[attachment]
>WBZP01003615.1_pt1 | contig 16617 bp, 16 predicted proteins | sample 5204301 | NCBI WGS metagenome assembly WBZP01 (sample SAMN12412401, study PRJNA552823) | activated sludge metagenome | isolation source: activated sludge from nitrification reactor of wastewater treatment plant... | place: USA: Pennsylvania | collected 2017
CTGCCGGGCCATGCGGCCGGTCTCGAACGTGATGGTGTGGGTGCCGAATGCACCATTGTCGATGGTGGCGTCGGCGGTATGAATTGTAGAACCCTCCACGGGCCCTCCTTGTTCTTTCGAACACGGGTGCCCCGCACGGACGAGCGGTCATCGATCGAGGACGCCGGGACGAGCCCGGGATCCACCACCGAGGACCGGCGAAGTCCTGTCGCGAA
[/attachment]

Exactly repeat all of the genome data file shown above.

>WBZP01003615.1_pt1 | contig 16617 bp, 16 predicted proteins | sample 5204301 | NCBI WGS metagenome assembly WBZP01 (sample SAMN12412401, study PRJNA552823) | activated sludge metagenome | isolation source: activated sludge from nitrification reactor of wastewater treatment plant... | place: USA: Pennsylvania | collected 2017
CTGCCGGGCCATGCGGCCGGTCTCGAACGTGATGGTGTGGGTGCCGAATGCACCATTGTCGATGGTGGCGTCGGCGGTATGAATTGTAGAACCCTCCACGGGCCCTCCTTGTTCTTTCGAACACGGGTGCCCCGCACGGACGAGCGGTCATCGATCGAGGACGCCGGGACGAGCCCGGGATCCACCACCGAGGACCGGCGAAGTCCTGTCGCGAA